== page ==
Vasectomy – Male contraception

Article contributed by Dr Peter Ng and Dr Beatrice Chua Yoong Ni

The aim of a vasectomy is to prevent sperm from reaching the semen by disconnecting the sperm duct. The resulting ejaculate is therefore sperm-free, eliminating the risk of pregnancy. Sort of like a cheap shark fin soup without the shark fins (sperms).

Vasectomy is the contraception of choice for 6%–8% of married couples worldwide. Vasectomy is a minor procedure that provides effective and permanent contraception. In fact, it is far more effective than many other methods of contraception, including female sterilization.

Prior to a vasectomy, it is important and both husband and wife be present together to be counseled by a specialist on the implications of the procedure. It is important that the completeness of family is ascertained and that both husband and wife had discussed beforehand and agreed that it is the husband who should undergo a vasectomy to attain permanent contraception.

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Contraception – Male condom

The main purpose of contraception (or birth control) is to prevent an unplanned pregnancy. You should know and understand the different types of methods available to you, the risks and benefits of each, and any possible side effects, so that both you and your partner can able to make an informed choice. Contraception can be broadly divided into:

  1. Temporary or permanent methods – permanent birth control is accomplished through sterilization (tying or removal of the fallopian tubes) or hysterectomy (removal of womb / uterus). The rest of the methods are classified as temporary or reversible.
  2. Short term or long-term methods – short term methods are condoms and oral pills. Long term methods are injectables, intrauterine device and hormonal implants.

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Contraception – Hormonal implant (Implanon)

The main purpose of contraception (or birth control) is to prevent an unplanned pregnancy. You should know and understand the different types of methods available to you, the risks and benefits of each, and any possible side effects so that both you and your partner can able to make an informed choice. Contraception can be broadly divided into:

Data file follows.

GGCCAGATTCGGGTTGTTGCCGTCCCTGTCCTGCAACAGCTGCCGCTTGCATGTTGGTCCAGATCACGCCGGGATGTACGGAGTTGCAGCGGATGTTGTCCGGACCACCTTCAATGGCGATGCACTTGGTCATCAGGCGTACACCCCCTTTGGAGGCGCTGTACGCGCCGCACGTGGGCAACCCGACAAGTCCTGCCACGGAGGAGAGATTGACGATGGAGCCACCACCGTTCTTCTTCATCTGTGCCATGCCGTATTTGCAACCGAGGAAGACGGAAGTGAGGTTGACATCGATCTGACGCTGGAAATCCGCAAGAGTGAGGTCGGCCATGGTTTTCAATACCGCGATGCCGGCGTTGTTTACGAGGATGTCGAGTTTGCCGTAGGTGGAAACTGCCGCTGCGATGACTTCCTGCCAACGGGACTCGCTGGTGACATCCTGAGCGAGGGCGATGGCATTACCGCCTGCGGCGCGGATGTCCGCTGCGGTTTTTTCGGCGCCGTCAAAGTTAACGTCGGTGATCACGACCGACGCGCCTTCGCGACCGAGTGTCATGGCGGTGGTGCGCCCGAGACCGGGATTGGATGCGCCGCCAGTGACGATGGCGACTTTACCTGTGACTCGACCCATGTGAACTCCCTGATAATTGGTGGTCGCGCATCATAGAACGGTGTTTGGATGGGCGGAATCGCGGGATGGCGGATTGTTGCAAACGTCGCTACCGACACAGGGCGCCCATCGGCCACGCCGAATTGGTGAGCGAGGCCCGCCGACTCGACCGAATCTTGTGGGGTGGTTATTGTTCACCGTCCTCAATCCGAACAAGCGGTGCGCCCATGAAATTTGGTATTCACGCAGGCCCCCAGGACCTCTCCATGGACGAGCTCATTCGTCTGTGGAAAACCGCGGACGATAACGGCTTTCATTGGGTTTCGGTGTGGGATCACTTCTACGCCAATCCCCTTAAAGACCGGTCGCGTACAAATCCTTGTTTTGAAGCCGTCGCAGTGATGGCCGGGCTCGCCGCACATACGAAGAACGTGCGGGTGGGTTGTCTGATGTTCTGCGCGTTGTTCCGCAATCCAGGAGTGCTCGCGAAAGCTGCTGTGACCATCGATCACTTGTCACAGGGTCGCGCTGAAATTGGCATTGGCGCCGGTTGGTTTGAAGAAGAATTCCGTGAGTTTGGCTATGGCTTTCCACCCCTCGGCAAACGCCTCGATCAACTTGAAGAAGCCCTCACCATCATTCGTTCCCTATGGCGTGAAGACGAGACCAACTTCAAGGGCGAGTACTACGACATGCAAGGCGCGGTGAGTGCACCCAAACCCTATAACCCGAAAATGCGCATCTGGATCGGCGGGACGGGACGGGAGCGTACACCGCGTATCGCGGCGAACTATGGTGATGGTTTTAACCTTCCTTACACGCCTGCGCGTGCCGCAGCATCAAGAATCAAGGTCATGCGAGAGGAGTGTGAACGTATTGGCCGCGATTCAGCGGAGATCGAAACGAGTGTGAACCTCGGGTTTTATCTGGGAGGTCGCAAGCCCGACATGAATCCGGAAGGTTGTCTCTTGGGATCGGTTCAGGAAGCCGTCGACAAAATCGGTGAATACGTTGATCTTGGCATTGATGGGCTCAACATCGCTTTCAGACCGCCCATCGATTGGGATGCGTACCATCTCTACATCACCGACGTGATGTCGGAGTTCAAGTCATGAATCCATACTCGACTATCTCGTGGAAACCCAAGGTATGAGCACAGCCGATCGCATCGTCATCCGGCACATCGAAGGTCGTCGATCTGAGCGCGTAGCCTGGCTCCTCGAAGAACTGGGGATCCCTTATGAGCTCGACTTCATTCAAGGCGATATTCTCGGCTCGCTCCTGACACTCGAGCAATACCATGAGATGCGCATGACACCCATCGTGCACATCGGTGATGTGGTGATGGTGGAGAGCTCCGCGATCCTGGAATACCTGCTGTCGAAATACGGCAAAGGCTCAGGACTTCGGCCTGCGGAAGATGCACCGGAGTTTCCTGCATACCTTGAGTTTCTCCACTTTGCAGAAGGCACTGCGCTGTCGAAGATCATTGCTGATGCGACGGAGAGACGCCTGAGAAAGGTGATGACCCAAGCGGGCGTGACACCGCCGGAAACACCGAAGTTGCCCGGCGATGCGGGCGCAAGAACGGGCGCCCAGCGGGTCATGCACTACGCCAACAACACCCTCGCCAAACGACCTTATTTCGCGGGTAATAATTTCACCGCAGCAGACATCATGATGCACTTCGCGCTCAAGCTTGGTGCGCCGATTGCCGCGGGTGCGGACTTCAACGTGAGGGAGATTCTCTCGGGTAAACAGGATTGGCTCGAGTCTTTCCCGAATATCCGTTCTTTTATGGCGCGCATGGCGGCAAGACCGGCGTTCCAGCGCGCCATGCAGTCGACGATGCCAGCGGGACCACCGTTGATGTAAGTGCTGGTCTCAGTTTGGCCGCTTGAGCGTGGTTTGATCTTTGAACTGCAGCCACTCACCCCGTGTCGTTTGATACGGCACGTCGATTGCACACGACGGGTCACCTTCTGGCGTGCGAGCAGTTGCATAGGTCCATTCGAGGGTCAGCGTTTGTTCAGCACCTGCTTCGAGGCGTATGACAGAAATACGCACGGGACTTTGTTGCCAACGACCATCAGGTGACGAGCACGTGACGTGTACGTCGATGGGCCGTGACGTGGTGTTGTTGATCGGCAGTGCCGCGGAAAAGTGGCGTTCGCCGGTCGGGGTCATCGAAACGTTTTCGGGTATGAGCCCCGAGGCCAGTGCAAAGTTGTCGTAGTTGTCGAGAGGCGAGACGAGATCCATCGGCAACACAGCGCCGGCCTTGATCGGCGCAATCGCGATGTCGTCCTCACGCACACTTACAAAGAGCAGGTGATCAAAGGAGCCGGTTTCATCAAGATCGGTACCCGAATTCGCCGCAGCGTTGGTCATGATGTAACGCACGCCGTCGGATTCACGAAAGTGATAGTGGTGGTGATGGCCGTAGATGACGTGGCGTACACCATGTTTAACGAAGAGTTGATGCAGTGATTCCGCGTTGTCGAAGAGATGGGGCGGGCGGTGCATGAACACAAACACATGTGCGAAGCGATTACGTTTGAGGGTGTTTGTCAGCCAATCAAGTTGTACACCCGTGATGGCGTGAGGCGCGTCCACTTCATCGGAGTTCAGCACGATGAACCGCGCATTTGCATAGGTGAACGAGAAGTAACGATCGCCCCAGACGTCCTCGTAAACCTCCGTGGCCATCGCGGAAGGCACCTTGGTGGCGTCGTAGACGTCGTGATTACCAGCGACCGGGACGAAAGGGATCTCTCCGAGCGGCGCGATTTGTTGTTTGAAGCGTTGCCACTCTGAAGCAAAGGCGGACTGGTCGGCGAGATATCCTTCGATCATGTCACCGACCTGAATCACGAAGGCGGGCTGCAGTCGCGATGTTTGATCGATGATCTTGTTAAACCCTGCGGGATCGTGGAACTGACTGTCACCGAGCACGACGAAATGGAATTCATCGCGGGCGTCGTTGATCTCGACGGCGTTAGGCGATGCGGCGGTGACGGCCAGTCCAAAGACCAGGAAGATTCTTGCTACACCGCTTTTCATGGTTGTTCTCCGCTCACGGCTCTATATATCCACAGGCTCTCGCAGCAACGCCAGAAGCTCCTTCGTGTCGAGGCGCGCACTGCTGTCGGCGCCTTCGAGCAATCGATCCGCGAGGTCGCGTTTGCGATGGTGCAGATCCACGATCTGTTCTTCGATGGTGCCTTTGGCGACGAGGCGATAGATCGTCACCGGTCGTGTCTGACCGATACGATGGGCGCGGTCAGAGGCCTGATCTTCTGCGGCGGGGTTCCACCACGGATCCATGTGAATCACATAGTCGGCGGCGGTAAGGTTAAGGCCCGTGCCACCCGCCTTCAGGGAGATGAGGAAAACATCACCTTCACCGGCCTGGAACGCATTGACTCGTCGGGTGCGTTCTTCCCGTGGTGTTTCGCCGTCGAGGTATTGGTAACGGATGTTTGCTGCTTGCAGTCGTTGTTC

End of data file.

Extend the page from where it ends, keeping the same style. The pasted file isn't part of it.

1. Temporary or permanent methods – permanent birth control is accomplished through sterilization (tying or removal of the fallopian tubes) or hysterectomy (removal of womb/uterus). The rest of the methods are classified as temporary or reversible.
  2. Short term or long-term methods – short term methods are condoms and oral pills. Long term methods are injectables, intrauterine device and hormonal implants.

Hormone implant currently available is Implanon NXT®. It consists of a single plastic rod measuring 4 cm and contain a progestogen hormone called etonogestrel. Implanon is inserted surgically, just under the skin of the upper arm. The implant will release a minute amount of this hormone every day for 3 years. It works by preventing the monthly ovulation (the release of an egg from the ovary) during your menstrual cycle. It also thickens the vaginal mucus to prevent sperm from reaching the egg (fertilization). Continuous effect of the hormone will thin out the lining of the uterus (womb) to prevent attachment of a fertilized egg. Implanon does not contain any oestrogen.

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Combined oral contraceptives (COC) pills

The reason for practicing contraception (or birth control) is to prevent an unplanned pregnancy. Most methods of contraception enable sexually active couples to temporarily avoid pregnancy. Permanent birth control is accomplished through sterilization. There are many types of birth control methods that are currently available. There is no perfect method at the moment. Each has its own advantages and disadvantages. Be sure you know and understand the different types of birth control available to you, the risks and benefits of each, and any side effects, so that you can make an informed choice.

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Post-Natal Care – what to expect

Most women stay in the hospital for 24 to 48 hours after giving birth (or 3 to 4 nights after a caesarean section). This will depend on the condition of the mother and baby.
The physical changes that occur with pregnancy usually resolve by the end of 6 weeks, although some may resolve much earlier than this. It is important to know all these changes, as it will help you cope better and lessen your worries. Emotional sup¬port and much needed help from your spouse and family members is equally important to assist you in facing these changes and coping with the arrival of a new member into the family. You will also get lots of advice from friends and relatives who visit you – some may be conflicting and may be harmful. There are many ways of doing things with no particular hard and fast rules on what is best for you. It is best to avoid traditional or Chinese herbs during this period. In the end, it is all boils down to common sense and you have to decide what is best for you and your baby. Do some reading and ask your doctor or midwife about your recovery during the postnatal period

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